Through Literature for Children and Adolescents
Misperception of situations
Poor school outcomes
Poor adult outcomes
This litany, this vicious circle, is far too familiar to educators of many children with disabilities, who experience difficulty in interpreting social events and in behaving appropriately. Social incompetence can lead to failure cycles and eventual poor school and adult outcomes.
Despite these obvious needs, we find little evidence that social skills are systematically being taught in the schools. Classroom time is increasingly crowded by academic demands-particularly reading literacy-to the exclusion of needed social skills instruction. Teachers find both their time and expertise for teaching social skills greatly limited by these increasing academic demands. One way to address both areas-social skills and literacy-is to incorporate social skill instruction into the academic curriculum (Bauer & Balius, 1995; see box on page 42, "What Does the Literature Say?").
This article presents children's and adolescents' literature as a means of fostering critical social learning, which simultaneously can augment reading literacy skills.
Selecting Books for Social Skill Instruction
Children's literature is an extremely important aspect of the childhood experience. Children should be encouraged and permitted to enjoy books for a variety of reasons, including adventure, the love of words and reading, the beauty of the books, excitement, humor, increased knowledge, personal interest, and so forth. What we are suggested here is that teachers and other professionals may capitalize on the inherent attractiveness and messages of literature as a means of helping young people develop maximally.
Of course, lessons on social learning should not dominate children's literature exposure. Many books provide valuable lessons about social behaviors, but some books are easier to use for this purpose than are others. The following set of guidelines may be useful (see also Figure 1).
Make sure there is a good match between the skill being taught and the lessons) presented in the story. You need to be clear about the skill that you are targeting for instruction. Many books provide good lessons about social skills, but may not address the specific one focused on in a particular lesson.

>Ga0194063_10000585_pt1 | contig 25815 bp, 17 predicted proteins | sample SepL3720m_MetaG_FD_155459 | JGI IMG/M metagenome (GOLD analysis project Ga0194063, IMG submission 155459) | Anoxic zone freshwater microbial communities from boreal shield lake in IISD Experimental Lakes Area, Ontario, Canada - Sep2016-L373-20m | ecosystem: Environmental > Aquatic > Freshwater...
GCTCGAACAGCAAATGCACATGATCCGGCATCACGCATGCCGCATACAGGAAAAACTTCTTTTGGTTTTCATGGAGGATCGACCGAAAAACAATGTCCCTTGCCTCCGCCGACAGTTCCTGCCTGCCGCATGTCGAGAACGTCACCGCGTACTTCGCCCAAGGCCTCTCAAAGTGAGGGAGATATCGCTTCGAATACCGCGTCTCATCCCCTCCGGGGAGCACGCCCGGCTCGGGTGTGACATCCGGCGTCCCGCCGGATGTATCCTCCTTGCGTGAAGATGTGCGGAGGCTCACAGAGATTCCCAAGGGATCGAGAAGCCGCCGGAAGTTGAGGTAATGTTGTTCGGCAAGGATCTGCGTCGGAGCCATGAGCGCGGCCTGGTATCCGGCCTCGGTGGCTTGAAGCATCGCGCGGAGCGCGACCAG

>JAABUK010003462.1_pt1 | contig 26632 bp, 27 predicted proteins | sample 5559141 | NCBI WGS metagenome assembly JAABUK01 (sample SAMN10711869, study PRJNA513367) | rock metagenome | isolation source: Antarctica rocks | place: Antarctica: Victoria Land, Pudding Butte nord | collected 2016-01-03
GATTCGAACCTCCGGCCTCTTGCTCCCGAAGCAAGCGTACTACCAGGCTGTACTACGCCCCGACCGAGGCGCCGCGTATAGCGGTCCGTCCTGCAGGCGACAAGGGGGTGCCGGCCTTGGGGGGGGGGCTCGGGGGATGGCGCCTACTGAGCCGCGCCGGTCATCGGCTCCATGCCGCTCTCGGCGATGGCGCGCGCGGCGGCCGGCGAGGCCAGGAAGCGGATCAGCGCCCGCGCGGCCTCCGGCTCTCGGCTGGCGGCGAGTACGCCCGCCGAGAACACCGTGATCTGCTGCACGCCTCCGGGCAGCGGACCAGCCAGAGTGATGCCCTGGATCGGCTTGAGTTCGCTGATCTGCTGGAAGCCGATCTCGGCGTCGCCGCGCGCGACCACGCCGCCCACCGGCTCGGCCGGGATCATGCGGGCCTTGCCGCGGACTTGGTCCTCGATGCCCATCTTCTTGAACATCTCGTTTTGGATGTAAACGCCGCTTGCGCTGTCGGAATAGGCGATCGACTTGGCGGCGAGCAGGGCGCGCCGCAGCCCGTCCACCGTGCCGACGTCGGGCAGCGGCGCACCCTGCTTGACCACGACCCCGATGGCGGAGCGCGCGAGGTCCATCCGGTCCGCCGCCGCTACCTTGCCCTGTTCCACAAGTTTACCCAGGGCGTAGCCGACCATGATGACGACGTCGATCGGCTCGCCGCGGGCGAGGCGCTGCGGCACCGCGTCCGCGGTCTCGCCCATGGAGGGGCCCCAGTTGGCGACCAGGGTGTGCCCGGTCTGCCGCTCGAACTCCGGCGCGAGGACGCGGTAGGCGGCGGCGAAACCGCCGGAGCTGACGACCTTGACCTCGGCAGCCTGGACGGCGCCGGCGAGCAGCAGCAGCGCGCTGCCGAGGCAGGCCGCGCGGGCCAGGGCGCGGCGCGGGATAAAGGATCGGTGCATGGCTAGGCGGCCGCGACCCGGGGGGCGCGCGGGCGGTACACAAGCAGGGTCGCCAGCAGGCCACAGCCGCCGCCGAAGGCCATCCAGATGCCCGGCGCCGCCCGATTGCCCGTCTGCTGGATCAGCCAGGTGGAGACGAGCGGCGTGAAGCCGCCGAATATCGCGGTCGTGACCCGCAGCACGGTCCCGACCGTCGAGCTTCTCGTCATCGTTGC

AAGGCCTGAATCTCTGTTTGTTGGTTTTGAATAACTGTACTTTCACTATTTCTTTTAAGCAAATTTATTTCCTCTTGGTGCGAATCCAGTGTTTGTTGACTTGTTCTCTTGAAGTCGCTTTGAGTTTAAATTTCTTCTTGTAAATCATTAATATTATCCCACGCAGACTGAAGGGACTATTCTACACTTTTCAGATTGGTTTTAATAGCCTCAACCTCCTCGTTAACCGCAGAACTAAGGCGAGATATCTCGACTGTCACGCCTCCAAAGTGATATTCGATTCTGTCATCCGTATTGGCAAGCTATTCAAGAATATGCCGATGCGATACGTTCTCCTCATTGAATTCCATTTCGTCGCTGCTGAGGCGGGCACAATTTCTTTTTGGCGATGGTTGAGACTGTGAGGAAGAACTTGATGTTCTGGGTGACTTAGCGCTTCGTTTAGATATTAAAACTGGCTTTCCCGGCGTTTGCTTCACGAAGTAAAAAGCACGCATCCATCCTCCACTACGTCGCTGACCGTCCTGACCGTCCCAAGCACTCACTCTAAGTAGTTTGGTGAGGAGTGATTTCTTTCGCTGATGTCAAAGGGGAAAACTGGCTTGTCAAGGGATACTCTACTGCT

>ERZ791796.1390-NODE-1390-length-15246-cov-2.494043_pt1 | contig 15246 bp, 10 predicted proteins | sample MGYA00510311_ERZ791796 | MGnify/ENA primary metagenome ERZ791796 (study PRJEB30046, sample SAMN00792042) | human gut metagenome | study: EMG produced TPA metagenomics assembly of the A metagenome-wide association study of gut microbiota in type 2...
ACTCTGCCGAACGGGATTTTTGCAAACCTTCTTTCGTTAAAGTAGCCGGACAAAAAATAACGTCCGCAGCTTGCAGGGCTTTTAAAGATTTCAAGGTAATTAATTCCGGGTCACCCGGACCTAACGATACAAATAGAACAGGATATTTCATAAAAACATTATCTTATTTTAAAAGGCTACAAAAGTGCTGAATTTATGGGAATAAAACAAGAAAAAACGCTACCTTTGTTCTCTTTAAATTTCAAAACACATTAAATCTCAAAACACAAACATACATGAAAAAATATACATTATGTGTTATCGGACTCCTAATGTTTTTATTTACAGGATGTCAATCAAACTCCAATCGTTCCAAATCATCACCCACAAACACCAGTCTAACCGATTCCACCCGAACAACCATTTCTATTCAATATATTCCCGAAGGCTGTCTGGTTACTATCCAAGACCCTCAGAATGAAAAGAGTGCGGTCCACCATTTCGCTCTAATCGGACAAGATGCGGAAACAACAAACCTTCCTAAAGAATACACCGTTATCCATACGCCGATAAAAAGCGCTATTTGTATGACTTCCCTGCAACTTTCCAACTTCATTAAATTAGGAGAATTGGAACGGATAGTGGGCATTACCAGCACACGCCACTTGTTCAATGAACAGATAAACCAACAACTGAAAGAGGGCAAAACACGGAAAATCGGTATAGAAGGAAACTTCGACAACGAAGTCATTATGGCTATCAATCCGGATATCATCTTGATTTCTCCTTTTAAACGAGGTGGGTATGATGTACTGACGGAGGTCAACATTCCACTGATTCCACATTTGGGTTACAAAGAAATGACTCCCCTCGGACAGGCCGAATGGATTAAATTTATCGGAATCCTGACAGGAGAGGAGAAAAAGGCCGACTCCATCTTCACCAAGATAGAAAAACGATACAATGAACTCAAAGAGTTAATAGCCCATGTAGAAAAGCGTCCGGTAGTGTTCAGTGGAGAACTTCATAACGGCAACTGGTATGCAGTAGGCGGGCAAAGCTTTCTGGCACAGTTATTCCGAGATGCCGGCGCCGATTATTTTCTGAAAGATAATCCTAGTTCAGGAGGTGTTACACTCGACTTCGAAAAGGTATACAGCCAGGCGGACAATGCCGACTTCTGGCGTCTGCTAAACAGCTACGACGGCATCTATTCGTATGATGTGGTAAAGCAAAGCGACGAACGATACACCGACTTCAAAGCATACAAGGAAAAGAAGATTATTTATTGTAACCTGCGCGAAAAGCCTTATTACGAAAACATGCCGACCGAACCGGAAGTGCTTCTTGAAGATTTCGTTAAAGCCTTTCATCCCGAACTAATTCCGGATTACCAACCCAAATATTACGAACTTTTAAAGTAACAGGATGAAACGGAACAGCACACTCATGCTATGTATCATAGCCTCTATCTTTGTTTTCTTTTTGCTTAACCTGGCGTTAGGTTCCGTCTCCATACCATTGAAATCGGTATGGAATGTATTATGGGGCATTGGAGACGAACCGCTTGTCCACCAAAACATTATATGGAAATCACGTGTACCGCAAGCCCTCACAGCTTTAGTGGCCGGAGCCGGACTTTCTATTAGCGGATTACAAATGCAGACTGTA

Once you are clear about what behaviors you want students to develop, finding appropriate books/stories is simplified considerably. For example, if you desire to increase positive statements to others and to point out the relative effects of positive and negative statements, The Quarreling Book, by Charlotte Zolotow (1963) is an excellent book for this skill for primary-aged children. This is a wonderful, simply told story depicting the reverberating effects of saying kind and unkind things to others. On the other hand, The Rainbow Fish (Pfister, 1992) also deals with positive interactions in terms of how the fish learns to be unselfish, but probably would be more appropriate in teaching a skill on sharing.
Consider how the story is presented, in terms of violence and physical action. A perusal of children's literature, especially folk or fairy tales, makes one aware that violence or aggressive acts are a frequent occurrence in these stories. We do not recommend censoring these stories or removing them from children's libraries, but we suggest that stories dominated by violence not be used for explicit social skills instruction. This is especially the case for stories where the principal character achieves his or her goals primarily through the physical demise of some opponent. In cases where counteraggression is unavoidable, such as in self-defense, we need to discuss this with children and emphasize, in all of our instruction, alternatives to aggression.
A particularly attractive story for this purpose is Swimmy by Leo Lionni (1958), where Swimmy, the little fish, uses social problem-solving as a means to outsmart potential "bullies," avoids aggression, and achieves his own goals. …